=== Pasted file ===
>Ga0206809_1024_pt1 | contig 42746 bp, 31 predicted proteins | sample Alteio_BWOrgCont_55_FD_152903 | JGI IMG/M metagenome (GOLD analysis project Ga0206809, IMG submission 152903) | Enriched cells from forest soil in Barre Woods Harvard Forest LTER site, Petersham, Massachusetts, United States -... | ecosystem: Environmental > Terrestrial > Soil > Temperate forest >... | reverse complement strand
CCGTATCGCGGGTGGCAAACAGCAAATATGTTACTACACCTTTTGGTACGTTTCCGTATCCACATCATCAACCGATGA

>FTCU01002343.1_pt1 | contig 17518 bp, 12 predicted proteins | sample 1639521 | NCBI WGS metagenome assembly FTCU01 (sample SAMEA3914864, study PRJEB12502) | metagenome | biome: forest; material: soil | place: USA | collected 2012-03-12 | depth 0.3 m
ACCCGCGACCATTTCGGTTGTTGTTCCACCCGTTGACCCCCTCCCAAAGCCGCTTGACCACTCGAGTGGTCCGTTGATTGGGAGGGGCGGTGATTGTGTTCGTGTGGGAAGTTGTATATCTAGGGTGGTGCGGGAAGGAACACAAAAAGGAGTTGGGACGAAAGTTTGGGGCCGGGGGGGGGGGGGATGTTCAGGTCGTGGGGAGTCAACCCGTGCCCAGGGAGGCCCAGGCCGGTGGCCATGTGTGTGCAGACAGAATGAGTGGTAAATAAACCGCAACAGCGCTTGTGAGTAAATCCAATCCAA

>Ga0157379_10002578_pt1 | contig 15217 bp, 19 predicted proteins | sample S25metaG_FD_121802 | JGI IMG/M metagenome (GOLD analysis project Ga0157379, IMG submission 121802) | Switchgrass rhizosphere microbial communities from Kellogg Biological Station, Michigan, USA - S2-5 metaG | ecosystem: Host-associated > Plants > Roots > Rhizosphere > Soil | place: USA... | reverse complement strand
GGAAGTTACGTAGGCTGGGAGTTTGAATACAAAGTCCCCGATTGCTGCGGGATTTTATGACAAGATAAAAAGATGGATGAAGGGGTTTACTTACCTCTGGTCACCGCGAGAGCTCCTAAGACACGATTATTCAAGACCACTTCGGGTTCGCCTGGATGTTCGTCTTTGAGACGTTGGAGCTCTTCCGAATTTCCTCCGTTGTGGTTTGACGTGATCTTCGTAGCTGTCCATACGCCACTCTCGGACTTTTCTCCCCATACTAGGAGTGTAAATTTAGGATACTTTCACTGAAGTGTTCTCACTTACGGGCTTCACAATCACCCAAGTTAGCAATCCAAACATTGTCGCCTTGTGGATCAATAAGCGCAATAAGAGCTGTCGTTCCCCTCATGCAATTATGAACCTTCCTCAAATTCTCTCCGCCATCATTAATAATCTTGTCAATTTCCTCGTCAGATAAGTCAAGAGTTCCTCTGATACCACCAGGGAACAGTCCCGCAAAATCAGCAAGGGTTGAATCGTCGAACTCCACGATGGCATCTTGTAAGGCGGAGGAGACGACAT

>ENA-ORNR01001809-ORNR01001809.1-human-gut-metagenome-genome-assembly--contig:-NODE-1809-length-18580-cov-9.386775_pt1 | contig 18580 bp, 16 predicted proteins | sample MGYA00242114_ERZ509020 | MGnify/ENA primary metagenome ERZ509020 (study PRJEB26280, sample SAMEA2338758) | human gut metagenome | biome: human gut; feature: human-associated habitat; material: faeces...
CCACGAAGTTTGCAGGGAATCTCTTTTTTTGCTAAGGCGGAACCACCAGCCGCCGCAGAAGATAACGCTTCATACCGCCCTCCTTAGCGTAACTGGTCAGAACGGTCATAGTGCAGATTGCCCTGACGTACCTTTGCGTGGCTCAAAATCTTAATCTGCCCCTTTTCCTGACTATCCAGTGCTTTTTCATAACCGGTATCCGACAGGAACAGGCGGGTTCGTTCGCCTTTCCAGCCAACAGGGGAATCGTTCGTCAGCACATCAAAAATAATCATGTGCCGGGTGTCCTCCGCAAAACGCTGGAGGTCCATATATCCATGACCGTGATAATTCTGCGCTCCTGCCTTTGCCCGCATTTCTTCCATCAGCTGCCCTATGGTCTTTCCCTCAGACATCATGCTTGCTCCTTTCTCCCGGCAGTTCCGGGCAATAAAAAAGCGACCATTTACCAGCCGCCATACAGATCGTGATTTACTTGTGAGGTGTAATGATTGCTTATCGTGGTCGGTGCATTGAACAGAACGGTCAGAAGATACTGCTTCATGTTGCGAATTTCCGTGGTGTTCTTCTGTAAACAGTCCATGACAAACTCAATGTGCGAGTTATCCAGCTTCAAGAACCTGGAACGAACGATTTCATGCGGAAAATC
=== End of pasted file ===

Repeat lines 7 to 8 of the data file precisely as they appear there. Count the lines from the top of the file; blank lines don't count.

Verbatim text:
>ENA-ORNR01001809-ORNR01001809.1-human-gut-metagenome-genome-assembly--contig:-NODE-1809-length-18580-cov-9.386775_pt1 | contig 18580 bp, 16 predicted proteins | sample MGYA00242114_ERZ509020 | MGnify/ENA primary metagenome ERZ509020 (study PRJEB26280, sample SAMEA2338758) | human gut metagenome | biome: human gut; feature: human-associated habitat; material: faeces...
CCACGAAGTTTGCAGGGAATCTCTTTTTTTGCTAAGGCGGAACCACCAGCCGCCGCAGAAGATAACGCTTCATACCGCCCTCCTTAGCGTAACTGGTCAGAACGGTCATAGTGCAGATTGCCCTGACGTACCTTTGCGTGGCTCAAAATCTTAATCTGCCCCTTTTCCTGACTATCCAGTGCTTTTTCATAACCGGTATCCGACAGGAACAGGCGGGTTCGTTCGCCTTTCCAGCCAACAGGGGAATCGTTCGTCAGCACATCAAAAATAATCATGTGCCGGGTGTCCTCCGCAAAACGCTGGAGGTCCATATATCCATGACCGTGATAATTCTGCGCTCCTGCCTTTGCCCGCATTTCTTCCATCAGCTGCCCTATGGTCTTTCCCTCAGACATCATGCTTGCTCCTTTCTCCCGGCAGTTCCGGGCAATAAAAAAGCGACCATTTACCAGCCGCCATACAGATCGTGATTTACTTGTGAGGTGTAATGATTGCTTATCGTGGTCGGTGCATTGAACAGAACGGTCAGAAGATACTGCTTCATGTTGCGAATTTCCGTGGTGTTCTTCTGTAAACAGTCCATGACAAACTCAATGTGCGAGTTATCCAGCTTCAAGAACCTGGAACGAACGATTTCATGCGGAAAATC